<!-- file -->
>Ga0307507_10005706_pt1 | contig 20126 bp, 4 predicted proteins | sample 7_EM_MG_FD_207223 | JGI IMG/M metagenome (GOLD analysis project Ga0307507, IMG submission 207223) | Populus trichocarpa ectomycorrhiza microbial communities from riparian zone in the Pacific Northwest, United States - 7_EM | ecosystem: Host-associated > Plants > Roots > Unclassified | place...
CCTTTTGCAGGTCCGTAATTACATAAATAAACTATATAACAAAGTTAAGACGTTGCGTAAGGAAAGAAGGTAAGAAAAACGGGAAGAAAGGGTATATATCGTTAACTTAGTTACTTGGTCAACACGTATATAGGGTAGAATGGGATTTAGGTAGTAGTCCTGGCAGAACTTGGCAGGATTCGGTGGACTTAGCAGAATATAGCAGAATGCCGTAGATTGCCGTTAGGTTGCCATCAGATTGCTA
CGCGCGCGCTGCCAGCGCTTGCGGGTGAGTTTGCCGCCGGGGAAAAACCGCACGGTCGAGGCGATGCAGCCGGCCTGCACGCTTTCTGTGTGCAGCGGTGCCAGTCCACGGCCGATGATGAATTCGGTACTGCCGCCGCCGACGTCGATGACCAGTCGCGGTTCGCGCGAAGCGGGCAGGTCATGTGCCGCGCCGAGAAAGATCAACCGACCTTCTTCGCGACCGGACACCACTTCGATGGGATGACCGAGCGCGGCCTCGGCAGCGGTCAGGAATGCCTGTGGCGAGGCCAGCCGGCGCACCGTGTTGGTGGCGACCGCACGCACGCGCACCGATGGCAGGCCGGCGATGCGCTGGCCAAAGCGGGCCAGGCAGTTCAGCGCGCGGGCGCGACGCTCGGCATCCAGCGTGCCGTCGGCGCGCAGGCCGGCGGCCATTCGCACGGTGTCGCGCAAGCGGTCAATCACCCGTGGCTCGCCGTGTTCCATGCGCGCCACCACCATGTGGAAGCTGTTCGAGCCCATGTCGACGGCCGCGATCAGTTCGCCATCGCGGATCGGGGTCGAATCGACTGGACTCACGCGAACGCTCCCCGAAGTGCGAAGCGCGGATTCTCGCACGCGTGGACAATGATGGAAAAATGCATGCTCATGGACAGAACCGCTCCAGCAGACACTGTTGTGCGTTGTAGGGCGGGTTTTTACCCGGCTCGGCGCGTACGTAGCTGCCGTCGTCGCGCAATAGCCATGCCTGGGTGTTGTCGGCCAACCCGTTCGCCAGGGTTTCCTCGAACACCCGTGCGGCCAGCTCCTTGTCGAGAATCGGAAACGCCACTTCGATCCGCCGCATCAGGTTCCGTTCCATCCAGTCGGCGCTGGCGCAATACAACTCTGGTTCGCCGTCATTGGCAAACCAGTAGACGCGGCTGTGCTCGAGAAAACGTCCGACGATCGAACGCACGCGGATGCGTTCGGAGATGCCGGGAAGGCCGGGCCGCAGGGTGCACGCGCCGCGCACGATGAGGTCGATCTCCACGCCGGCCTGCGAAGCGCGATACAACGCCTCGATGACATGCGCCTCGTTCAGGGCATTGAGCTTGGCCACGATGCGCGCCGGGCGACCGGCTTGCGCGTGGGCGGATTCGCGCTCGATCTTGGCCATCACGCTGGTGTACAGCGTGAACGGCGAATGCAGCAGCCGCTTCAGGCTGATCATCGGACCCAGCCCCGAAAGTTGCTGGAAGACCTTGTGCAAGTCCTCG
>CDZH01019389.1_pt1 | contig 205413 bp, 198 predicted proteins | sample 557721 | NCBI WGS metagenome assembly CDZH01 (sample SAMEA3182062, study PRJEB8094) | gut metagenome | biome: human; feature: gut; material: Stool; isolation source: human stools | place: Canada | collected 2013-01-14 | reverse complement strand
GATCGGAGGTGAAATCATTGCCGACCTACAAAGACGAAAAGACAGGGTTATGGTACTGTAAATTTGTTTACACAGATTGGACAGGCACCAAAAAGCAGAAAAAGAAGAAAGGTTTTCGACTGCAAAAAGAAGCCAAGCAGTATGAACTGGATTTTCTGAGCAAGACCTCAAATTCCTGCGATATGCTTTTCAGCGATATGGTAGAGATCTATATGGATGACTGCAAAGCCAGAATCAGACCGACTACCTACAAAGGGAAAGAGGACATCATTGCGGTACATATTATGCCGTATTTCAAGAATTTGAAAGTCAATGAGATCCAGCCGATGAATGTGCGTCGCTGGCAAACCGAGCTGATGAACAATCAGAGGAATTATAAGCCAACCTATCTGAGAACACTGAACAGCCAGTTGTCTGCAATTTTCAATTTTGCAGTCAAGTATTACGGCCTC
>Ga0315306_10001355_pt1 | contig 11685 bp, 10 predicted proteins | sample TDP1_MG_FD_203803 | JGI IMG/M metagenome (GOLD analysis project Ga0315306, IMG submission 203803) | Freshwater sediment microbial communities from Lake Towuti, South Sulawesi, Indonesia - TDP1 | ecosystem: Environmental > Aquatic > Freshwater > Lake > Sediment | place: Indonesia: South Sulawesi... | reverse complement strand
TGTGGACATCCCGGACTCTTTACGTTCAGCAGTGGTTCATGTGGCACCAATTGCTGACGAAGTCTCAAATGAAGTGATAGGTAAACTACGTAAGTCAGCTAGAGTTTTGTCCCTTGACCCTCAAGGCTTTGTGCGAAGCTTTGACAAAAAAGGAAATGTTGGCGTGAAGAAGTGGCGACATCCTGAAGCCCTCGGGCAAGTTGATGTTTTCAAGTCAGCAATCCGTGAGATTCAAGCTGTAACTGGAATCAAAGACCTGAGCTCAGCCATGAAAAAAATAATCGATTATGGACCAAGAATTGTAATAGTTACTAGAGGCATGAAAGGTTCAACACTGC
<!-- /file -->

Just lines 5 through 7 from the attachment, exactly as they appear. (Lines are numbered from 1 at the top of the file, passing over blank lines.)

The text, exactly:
GATCGGAGGTGAAATCATTGCCGACCTACAAAGACGAAAAGACAGGGTTATGGTACTGTAAATTTGTTTACACAGATTGGACAGGCACCAAAAAGCAGAAAAAGAAGAAAGGTTTTCGACTGCAAAAAGAAGCCAAGCAGTATGAACTGGATTTTCTGAGCAAGACCTCAAATTCCTGCGATATGCTTTTCAGCGATATGGTAGAGATCTATATGGATGACTGCAAAGCCAGAATCAGACCGACTACCTACAAAGGGAAAGAGGACATCATTGCGGTACATATTATGCCGTATTTCAAGAATTTGAAAGTCAATGAGATCCAGCCGATGAATGTGCGTCGCTGGCAAACCGAGCTGATGAACAATCAGAGGAATTATAAGCCAACCTATCTGAGAACACTGAACAGCCAGTTGTCTGCAATTTTCAATTTTGCAGTCAAGTATTACGGCCTC
>Ga0315306_10001355_pt1 | contig 11685 bp, 10 predicted proteins | sample TDP1_MG_FD_203803 | JGI IMG/M metagenome (GOLD analysis project Ga0315306, IMG submission 203803) | Freshwater sediment microbial communities from Lake Towuti, South Sulawesi, Indonesia - TDP1 | ecosystem: Environmental > Aquatic > Freshwater > Lake > Sediment | place: Indonesia: South Sulawesi... | reverse complement strand
TGTGGACATCCCGGACTCTTTACGTTCAGCAGTGGTTCATGTGGCACCAATTGCTGACGAAGTCTCAAATGAAGTGATAGGTAAACTACGTAAGTCAGCTAGAGTTTTGTCCCTTGACCCTCAAGGCTTTGTGCGAAGCTTTGACAAAAAAGGAAATGTTGGCGTGAAGAAGTGGCGACATCCTGAAGCCCTCGGGCAAGTTGATGTTTTCAAGTCAGCAATCCGTGAGATTCAAGCTGTAACTGGAATCAAAGACCTGAGCTCAGCCATGAAAAAAATAATCGATTATGGACCAAGAATTGTAATAGTTACTAGAGGCATGAAAGGTTCAACACTGC